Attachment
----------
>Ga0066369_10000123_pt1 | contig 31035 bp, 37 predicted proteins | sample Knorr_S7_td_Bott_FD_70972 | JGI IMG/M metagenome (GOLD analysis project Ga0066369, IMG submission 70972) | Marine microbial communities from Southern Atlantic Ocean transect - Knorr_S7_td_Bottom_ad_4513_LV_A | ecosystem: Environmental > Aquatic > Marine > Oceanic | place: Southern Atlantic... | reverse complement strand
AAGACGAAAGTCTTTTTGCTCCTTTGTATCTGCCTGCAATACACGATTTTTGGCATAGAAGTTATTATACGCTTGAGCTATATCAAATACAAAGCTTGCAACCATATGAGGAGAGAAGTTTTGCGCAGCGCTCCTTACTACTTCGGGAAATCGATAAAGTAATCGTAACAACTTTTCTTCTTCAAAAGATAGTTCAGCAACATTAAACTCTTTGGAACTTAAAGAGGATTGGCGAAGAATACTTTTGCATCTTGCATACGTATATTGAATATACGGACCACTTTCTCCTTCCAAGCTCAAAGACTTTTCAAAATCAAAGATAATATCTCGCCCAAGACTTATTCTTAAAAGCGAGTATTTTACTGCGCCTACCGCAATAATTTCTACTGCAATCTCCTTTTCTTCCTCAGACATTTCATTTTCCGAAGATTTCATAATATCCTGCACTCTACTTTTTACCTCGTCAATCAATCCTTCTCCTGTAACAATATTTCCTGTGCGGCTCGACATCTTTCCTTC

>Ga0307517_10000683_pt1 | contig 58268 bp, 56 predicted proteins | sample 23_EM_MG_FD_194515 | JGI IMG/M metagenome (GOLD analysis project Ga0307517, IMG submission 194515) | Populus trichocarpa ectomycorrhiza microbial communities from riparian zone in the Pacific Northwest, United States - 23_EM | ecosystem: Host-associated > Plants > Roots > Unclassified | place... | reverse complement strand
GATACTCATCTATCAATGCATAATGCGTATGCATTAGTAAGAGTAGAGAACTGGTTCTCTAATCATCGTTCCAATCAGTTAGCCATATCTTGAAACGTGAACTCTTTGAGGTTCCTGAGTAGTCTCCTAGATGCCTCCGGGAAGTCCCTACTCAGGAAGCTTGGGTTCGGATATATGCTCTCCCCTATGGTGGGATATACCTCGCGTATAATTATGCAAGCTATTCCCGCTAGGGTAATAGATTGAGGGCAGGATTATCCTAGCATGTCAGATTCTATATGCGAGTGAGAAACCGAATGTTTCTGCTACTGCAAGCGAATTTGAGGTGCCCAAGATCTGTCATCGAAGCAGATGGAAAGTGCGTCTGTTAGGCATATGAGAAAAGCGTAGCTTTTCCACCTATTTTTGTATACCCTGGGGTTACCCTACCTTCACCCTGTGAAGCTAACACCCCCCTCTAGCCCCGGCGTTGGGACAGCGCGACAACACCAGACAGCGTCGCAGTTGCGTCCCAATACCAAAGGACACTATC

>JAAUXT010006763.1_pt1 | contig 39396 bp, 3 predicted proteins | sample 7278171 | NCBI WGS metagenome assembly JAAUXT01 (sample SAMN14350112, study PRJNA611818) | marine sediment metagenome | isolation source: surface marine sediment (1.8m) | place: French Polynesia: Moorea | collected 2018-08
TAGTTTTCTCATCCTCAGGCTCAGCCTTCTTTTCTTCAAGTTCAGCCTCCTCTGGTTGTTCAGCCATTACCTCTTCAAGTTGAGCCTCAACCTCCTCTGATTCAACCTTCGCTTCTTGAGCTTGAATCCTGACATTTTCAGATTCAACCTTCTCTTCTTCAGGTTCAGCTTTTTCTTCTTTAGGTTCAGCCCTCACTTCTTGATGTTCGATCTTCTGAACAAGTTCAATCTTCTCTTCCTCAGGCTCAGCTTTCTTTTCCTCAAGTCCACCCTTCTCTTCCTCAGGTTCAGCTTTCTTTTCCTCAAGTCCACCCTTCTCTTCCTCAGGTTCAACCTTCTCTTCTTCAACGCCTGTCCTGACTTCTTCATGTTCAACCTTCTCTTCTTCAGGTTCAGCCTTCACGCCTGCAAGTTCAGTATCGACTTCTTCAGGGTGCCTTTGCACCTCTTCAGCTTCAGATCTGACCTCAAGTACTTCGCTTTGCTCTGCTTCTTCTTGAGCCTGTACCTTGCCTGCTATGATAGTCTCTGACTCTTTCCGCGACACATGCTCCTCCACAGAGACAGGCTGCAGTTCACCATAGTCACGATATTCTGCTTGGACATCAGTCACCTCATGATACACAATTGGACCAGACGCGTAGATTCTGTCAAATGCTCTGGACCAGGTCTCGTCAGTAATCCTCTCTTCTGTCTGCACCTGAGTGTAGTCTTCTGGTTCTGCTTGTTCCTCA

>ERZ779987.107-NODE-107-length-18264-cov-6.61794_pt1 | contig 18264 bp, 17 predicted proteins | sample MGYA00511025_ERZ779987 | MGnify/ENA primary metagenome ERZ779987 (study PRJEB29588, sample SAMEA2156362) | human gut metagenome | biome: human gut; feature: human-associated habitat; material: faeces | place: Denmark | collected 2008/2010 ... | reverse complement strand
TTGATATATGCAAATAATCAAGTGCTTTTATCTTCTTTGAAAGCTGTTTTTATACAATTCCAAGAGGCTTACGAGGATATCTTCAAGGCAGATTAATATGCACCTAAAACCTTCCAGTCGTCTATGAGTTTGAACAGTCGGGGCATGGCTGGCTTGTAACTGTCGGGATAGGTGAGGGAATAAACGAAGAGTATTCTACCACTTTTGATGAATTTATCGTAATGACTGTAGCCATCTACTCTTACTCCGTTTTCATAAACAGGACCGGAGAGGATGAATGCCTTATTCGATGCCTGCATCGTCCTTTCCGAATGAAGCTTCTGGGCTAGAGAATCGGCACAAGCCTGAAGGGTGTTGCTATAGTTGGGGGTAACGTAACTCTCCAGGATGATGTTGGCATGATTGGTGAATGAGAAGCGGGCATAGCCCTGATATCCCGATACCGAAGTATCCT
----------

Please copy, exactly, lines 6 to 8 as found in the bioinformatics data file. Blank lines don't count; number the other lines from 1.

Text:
TAGTTTTCTCATCCTCAGGCTCAGCCTTCTTTTCTTCAAGTTCAGCCTCCTCTGGTTGTTCAGCCATTACCTCTTCAAGTTGAGCCTCAACCTCCTCTGATTCAACCTTCGCTTCTTGAGCTTGAATCCTGACATTTTCAGATTCAACCTTCTCTTCTTCAGGTTCAGCTTTTTCTTCTTTAGGTTCAGCCCTCACTTCTTGATGTTCGATCTTCTGAACAAGTTCAATCTTCTCTTCCTCAGGCTCAGCTTTCTTTTCCTCAAGTCCACCCTTCTCTTCCTCAGGTTCAGCTTTCTTTTCCTCAAGTCCACCCTTCTCTTCCTCAGGTTCAACCTTCTCTTCTTCAACGCCTGTCCTGACTTCTTCATGTTCAACCTTCTCTTCTTCAGGTTCAGCCTTCACGCCTGCAAGTTCAGTATCGACTTCTTCAGGGTGCCTTTGCACCTCTTCAGCTTCAGATCTGACCTCAAGTACTTCGCTTTGCTCTGCTTCTTCTTGAGCCTGTACCTTGCCTGCTATGATAGTCTCTGACTCTTTCCGCGACACATGCTCCTCCACAGAGACAGGCTGCAGTTCACCATAGTCACGATATTCTGCTTGGACATCAGTCACCTCATGATACACAATTGGACCAGACGCGTAGATTCTGTCAAATGCTCTGGACCAGGTCTCGTCAGTAATCCTCTCTTCTGTCTGCACCTGAGTGTAGTCTTCTGGTTCTGCTTGTTCCTCA

>ERZ779987.107-NODE-107-length-18264-cov-6.61794_pt1 | contig 18264 bp, 17 predicted proteins | sample MGYA00511025_ERZ779987 | MGnify/ENA primary metagenome ERZ779987 (study PRJEB29588, sample SAMEA2156362) | human gut metagenome | biome: human gut; feature: human-associated habitat; material: faeces | place: Denmark | collected 2008/2010 ... | reverse complement strand
TTGATATATGCAAATAATCAAGTGCTTTTATCTTCTTTGAAAGCTGTTTTTATACAATTCCAAGAGGCTTACGAGGATATCTTCAAGGCAGATTAATATGCACCTAAAACCTTCCAGTCGTCTATGAGTTTGAACAGTCGGGGCATGGCTGGCTTGTAACTGTCGGGATAGGTGAGGGAATAAACGAAGAGTATTCTACCACTTTTGATGAATTTATCGTAATGACTGTAGCCATCTACTCTTACTCCGTTTTCATAAACAGGACCGGAGAGGATGAATGCCTTATTCGATGCCTGCATCGTCCTTTCCGAATGAAGCTTCTGGGCTAGAGAATCGGCACAAGCCTGAAGGGTGTTGCTATAGTTGGGGGTAACGTAACTCTCCAGGATGATGTTGGCATGATTGGTGAATGAGAAGCGGGCATAGCCCTGATATCCCGATACCGAAGTATCCT